National Labor Relations Board v. City Disposal Systems, Inc.

PETITIONER: National Labor Relations Board
RESPONDENT: City Disposal Systems, Inc.
LOCATION: U.S. District Court for the Western District of Oklahoma

DOCKET NO.: 82-960
DECIDED BY: Burger Court (1981-1986)
LOWER COURT: United States Court of Appeals for the Sixth Circuit

CITATION: 465 US 822 (1984)
ARGUED: Nov 07, 1983
DECIDED: Mar 21, 1984

ADVOCATES:
Norton J. Come - on behalf of the Petitioner
Robert P. Ufer - on behalf of Respondent

Facts of the case

Question

Media for National Labor Relations Board v. City Disposal Systems, Inc.

Audio Transcription for Oral Argument - November 07, 1983 in National Labor Relations Board v. City Disposal Systems, Inc.

Warren E. Burger:

We'll hear arguments next in National Labor Relations board against City Disposal Systems.

Mr. Come, I think you may proceed whenever you are ready.

Mr. Chief Justice, and may it please the Court:

This case, which is here on certiorari to the Sixth Circuit, involves the propriety of the Labor Board's conclusion that an individual employee's honest and reasonable assertion of a right that is provided for in a collective bargaining agreement, whose concerted activity was in the meaning of Section 7 of the National Labor Relations Act.

The underlying facts briefly are as follows: Respondent hauls garbage for the City of Detroit from a drop-off point to a landfill some 37 miles away.

The garbage is hauled by tractor trailers and normally a driver is assigned to a certain tractor trailer and when his vehicle is in for repairs he may be assigned to another one.

Respondent is a party to a collective bargaining agreement with the local Teamsters Union covering its drivers.

Section 1 of Article XXI of the Agreement provides that the employer shall not require employees to take out on the streets or highways any vehicle that is not in safe operating condition or equipped with the safety compliances prescribed by law.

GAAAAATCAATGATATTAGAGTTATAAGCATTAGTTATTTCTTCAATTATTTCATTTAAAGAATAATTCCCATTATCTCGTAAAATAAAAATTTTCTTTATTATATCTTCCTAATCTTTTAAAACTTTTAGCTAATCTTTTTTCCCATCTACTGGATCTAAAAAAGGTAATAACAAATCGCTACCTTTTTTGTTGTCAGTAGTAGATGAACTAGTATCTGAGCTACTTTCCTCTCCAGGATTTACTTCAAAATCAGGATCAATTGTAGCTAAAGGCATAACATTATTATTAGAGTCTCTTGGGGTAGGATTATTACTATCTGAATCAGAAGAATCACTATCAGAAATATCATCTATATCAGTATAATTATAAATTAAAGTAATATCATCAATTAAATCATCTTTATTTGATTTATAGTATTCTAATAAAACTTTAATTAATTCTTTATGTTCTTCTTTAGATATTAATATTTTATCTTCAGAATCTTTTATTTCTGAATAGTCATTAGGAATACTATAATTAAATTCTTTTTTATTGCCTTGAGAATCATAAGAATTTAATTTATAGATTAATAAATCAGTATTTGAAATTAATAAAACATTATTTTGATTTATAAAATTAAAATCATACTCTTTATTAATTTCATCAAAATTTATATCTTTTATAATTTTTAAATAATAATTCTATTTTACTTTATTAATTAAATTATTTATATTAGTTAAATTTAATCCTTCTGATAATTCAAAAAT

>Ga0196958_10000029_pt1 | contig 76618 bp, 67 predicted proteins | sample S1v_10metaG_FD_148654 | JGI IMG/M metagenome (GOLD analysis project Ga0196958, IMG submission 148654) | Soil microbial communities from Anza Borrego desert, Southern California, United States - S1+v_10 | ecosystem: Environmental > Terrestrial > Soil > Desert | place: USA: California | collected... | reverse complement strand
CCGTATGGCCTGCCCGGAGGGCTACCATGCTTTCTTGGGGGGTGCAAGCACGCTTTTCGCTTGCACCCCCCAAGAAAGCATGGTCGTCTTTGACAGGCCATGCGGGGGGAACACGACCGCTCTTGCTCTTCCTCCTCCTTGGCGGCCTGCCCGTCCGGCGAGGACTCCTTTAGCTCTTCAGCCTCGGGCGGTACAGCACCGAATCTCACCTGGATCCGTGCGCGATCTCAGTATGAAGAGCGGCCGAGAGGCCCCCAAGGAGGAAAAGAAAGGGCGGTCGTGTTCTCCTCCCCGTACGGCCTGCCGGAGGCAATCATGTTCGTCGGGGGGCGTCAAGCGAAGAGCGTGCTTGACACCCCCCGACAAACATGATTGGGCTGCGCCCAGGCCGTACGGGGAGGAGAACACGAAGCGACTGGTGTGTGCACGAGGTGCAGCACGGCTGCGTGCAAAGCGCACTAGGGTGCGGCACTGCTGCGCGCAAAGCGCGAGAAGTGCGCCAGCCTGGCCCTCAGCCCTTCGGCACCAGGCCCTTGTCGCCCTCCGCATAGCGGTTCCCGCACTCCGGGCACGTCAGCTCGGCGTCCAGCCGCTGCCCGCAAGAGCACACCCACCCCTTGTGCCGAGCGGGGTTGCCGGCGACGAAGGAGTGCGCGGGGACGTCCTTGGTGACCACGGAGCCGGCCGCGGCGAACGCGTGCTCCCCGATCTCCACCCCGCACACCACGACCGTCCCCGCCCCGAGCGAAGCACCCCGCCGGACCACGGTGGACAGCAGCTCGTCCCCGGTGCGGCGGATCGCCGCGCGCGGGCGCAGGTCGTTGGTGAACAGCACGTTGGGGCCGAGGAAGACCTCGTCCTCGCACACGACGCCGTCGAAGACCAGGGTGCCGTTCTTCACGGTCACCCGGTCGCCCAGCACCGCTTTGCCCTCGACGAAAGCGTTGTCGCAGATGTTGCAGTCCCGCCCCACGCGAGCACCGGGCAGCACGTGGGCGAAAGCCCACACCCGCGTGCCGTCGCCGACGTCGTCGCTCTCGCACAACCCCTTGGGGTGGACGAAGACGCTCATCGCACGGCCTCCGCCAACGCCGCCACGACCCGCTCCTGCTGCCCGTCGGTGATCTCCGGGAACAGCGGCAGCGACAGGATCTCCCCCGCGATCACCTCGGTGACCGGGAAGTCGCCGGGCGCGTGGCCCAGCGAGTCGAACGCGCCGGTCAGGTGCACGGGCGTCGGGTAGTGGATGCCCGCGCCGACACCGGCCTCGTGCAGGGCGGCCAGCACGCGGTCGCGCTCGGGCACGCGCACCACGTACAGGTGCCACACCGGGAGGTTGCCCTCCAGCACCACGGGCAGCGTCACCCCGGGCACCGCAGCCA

It further provides that it shall not be a violation of this Agreement where employees refuse to operate such equipment unless such refusal is unjustified.

A further provision of the Agreement provides that the employer shall not ask or require any employee to take out equipment that has been reported by any other employee as being in unsafe operating condition unless the same has been approved as being safe by the mechanical department.

James Brown was a driver for the Respondent.

He normally drove Truck No. 245.

On Saturday, May 12, 1979, he had a near accident with Truck No. 244 driven by another employee, Frank Hamilton, when the brakes on 244 would not stop the truck at a landfill.

Hamilton took Truct 244 back to the drop-off point and with Brown present the mechanics told him that the truck would be fixed over the weekend or the first thing Monday morning.

Brown returned to work at 4:00 a.m. on Monday, May 14th.

He took out his Truck 245 to the landfill and found that the fifth wheel had a problem.

He returned to the drop-off point, talked to the mechanics and learned that the truck could not be fixed that day.

He then spoke to his supervisor, Jasmund, who told him to punch out and go home after confirming that Brown's truck could not be fixed.

Brown punched out, but remained in the driver's room, at which point Jasmund returned and requested Brown to drive Truck 244.

Brown said he would not do so since 244 had a brake problem.

Jasmund instructed Brown to go home and the two had a heated exchange.

Another supervisor, Madary, came on the scene, and when Brown reported that 244 had problems, Madary replied that half the trucks around here have problems and if Respondent tried to deal with all of them it would be unable to do business.

During the conversation, Brown asked, Bob, what are you going to do, put the garbage ahead of the safety of the men?

Madary did not reply nor did he or Jasmund make any attempt to show Brown that Truck 244 had, in fact, been repaired and was safe.

Brown went home and later that day he was discharged.

The Union's Recording Secretary received notice of the discharge that day and he and Brown returned to the plant and sought to get Jasmund and Madary to put Brown back to work, but they refused to do so.

The next day Brown filed a written grievance under the collective bargaining agreement alleging that he had been discharged in violation of the contract.

The Union declined to pursue Brown's grievance beyond the first step of the grievance procedure.

Harry A. Blackmun:

Does the record show why?

Norton J. Come:

The record indicates, in Respondent's Exhibit 10, which is not printed in the Joint Appendix, but which is in the record, that they found no merit to the grievance.